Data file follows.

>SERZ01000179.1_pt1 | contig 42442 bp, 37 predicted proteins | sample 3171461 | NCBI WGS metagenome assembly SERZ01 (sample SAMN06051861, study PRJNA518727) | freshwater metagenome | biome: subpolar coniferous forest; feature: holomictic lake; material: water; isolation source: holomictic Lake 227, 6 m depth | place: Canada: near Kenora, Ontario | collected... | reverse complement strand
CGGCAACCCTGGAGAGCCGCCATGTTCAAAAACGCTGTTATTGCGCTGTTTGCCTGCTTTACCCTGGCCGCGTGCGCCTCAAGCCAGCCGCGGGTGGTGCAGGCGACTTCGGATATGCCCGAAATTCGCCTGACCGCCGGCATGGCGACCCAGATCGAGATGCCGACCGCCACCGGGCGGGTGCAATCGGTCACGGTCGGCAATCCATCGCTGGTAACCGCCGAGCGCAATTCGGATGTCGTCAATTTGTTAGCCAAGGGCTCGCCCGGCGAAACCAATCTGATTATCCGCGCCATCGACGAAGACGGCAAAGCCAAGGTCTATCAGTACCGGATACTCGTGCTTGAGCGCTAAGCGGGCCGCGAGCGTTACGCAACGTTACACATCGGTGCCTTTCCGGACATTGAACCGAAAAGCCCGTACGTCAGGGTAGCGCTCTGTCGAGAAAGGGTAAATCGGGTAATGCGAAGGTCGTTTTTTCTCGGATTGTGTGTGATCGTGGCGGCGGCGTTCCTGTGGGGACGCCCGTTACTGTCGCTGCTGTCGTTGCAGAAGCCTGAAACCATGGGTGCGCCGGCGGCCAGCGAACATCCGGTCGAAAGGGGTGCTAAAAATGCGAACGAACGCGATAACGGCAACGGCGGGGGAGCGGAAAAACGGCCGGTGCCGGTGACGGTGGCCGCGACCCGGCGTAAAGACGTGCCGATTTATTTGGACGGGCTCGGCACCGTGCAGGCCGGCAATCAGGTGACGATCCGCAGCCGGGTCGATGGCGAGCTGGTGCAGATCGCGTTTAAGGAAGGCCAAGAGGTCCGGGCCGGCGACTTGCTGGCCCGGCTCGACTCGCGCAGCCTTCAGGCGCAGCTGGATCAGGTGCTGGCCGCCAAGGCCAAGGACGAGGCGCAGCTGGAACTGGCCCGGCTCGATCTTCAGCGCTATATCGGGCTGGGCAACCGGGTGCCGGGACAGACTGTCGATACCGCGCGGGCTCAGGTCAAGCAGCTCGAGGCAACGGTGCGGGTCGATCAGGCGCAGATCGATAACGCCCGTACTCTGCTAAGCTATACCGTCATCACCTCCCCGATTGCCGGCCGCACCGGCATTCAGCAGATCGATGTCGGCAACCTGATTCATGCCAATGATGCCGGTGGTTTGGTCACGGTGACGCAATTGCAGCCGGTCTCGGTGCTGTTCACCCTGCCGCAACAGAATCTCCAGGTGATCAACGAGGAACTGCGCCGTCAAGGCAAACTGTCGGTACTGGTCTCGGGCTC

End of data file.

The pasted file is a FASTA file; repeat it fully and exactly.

>SERZ01000179.1_pt1 | contig 42442 bp, 37 predicted proteins | sample 3171461 | NCBI WGS metagenome assembly SERZ01 (sample SAMN06051861, study PRJNA518727) | freshwater metagenome | biome: subpolar coniferous forest; feature: holomictic lake; material: water; isolation source: holomictic Lake 227, 6 m depth | place: Canada: near Kenora, Ontario | collected... | reverse complement strand
CGGCAACCCTGGAGAGCCGCCATGTTCAAAAACGCTGTTATTGCGCTGTTTGCCTGCTTTACCCTGGCCGCGTGCGCCTCAAGCCAGCCGCGGGTGGTGCAGGCGACTTCGGATATGCCCGAAATTCGCCTGACCGCCGGCATGGCGACCCAGATCGAGATGCCGACCGCCACCGGGCGGGTGCAATCGGTCACGGTCGGCAATCCATCGCTGGTAACCGCCGAGCGCAATTCGGATGTCGTCAATTTGTTAGCCAAGGGCTCGCCCGGCGAAACCAATCTGATTATCCGCGCCATCGACGAAGACGGCAAAGCCAAGGTCTATCAGTACCGGATACTCGTGCTTGAGCGCTAAGCGGGCCGCGAGCGTTACGCAACGTTACACATCGGTGCCTTTCCGGACATTGAACCGAAAAGCCCGTACGTCAGGGTAGCGCTCTGTCGAGAAAGGGTAAATCGGGTAATGCGAAGGTCGTTTTTTCTCGGATTGTGTGTGATCGTGGCGGCGGCGTTCCTGTGGGGACGCCCGTTACTGTCGCTGCTGTCGTTGCAGAAGCCTGAAACCATGGGTGCGCCGGCGGCCAGCGAACATCCGGTCGAAAGGGGTGCTAAAAATGCGAACGAACGCGATAACGGCAACGGCGGGGGAGCGGAAAAACGGCCGGTGCCGGTGACGGTGGCCGCGACCCGGCGTAAAGACGTGCCGATTTATTTGGACGGGCTCGGCACCGTGCAGGCCGGCAATCAGGTGACGATCCGCAGCCGGGTCGATGGCGAGCTGGTGCAGATCGCGTTTAAGGAAGGCCAAGAGGTCCGGGCCGGCGACTTGCTGGCCCGGCTCGACTCGCGCAGCCTTCAGGCGCAGCTGGATCAGGTGCTGGCCGCCAAGGCCAAGGACGAGGCGCAGCTGGAACTGGCCCGGCTCGATCTTCAGCGCTATATCGGGCTGGGCAACCGGGTGCCGGGACAGACTGTCGATACCGCGCGGGCTCAGGTCAAGCAGCTCGAGGCAACGGTGCGGGTCGATCAGGCGCAGATCGATAACGCCCGTACTCTGCTAAGCTATACCGTCATCACCTCCCCGATTGCCGGCCGCACCGGCATTCAGCAGATCGATGTCGGCAACCTGATTCATGCCAATGATGCCGGTGGTTTGGTCACGGTGACGCAATTGCAGCCGGTCTCGGTGCTGTTCACCCTGCCGCAACAGAATCTCCAGGTGATCAACGAGGAACTGCGCCGTCAAGGCAAACTGTCGGTACTGGTCTCGGGCTC